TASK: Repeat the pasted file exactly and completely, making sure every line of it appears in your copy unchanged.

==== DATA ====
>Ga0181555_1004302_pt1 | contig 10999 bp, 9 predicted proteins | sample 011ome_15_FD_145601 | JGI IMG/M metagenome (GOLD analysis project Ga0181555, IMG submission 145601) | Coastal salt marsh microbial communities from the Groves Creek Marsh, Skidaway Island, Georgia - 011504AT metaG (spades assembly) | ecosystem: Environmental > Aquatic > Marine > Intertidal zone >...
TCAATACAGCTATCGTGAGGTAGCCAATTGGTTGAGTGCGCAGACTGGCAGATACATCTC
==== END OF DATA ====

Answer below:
>Ga0181555_1004302_pt1 | contig 10999 bp, 9 predicted proteins | sample 011ome_15_FD_145601 | JGI IMG/M metagenome (GOLD analysis project Ga0181555, IMG submission 145601) | Coastal salt marsh microbial communities from the Groves Creek Marsh, Skidaway Island, Georgia - 011504AT metaG (spades assembly) | ecosystem: Environmental > Aquatic > Marine > Intertidal zone >...
TCAATACAGCTATCGTGAGGTAGCCAATTGGTTGAGTGCGCAGACTGGCAGATACATCTC